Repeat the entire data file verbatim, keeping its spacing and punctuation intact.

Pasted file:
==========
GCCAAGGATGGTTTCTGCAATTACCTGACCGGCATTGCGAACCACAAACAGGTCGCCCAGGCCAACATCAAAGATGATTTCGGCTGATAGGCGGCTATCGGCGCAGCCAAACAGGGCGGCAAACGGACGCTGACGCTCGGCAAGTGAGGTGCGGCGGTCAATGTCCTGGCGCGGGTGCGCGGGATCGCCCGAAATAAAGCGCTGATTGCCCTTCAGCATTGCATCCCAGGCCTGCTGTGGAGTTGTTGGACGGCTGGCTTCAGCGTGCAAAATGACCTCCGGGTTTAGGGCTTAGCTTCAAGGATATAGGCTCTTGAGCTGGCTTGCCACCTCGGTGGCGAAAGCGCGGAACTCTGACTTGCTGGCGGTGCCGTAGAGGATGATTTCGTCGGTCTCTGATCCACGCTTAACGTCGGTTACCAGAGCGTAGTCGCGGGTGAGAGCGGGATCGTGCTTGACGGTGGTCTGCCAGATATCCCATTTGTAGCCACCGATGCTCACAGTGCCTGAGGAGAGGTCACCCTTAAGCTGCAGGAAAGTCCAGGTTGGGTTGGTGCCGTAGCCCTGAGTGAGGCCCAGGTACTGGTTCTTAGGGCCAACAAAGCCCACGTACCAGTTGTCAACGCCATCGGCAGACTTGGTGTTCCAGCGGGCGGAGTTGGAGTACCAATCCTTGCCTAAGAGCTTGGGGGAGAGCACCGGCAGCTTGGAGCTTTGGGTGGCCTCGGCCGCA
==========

GCCAAGGATGGTTTCTGCAATTACCTGACCGGCATTGCGAACCACAAACAGGTCGCCCAGGCCAACATCAAAGATGATTTCGGCTGATAGGCGGCTATCGGCGCAGCCAAACAGGGCGGCAAACGGACGCTGACGCTCGGCAAGTGAGGTGCGGCGGTCAATGTCCTGGCGCGGGTGCGCGGGATCGCCCGAAATAAAGCGCTGATTGCCCTTCAGCATTGCATCCCAGGCCTGCTGTGGAGTTGTTGGACGGCTGGCTTCAGCGTGCAAAATGACCTCCGGGTTTAGGGCTTAGCTTCAAGGATATAGGCTCTTGAGCTGGCTTGCCACCTCGGTGGCGAAAGCGCGGAACTCTGACTTGCTGGCGGTGCCGTAGAGGATGATTTCGTCGGTCTCTGATCCACGCTTAACGTCGGTTACCAGAGCGTAGTCGCGGGTGAGAGCGGGATCGTGCTTGACGGTGGTCTGCCAGATATCCCATTTGTAGCCACCGATGCTCACAGTGCCTGAGGAGAGGTCACCCTTAAGCTGCAGGAAAGTCCAGGTTGGGTTGGTGCCGTAGCCCTGAGTGAGGCCCAGGTACTGGTTCTTAGGGCCAACAAAGCCCACGTACCAGTTGTCAACGCCATCGGCAGACTTGGTGTTCCAGCGGGCGGAGTTGGAGTACCAATCCTTGCCTAAGAGCTTGGGGGAGAGCACCGGCAGCTTGGAGCTTTGGGTGGCCTCGGCCGCA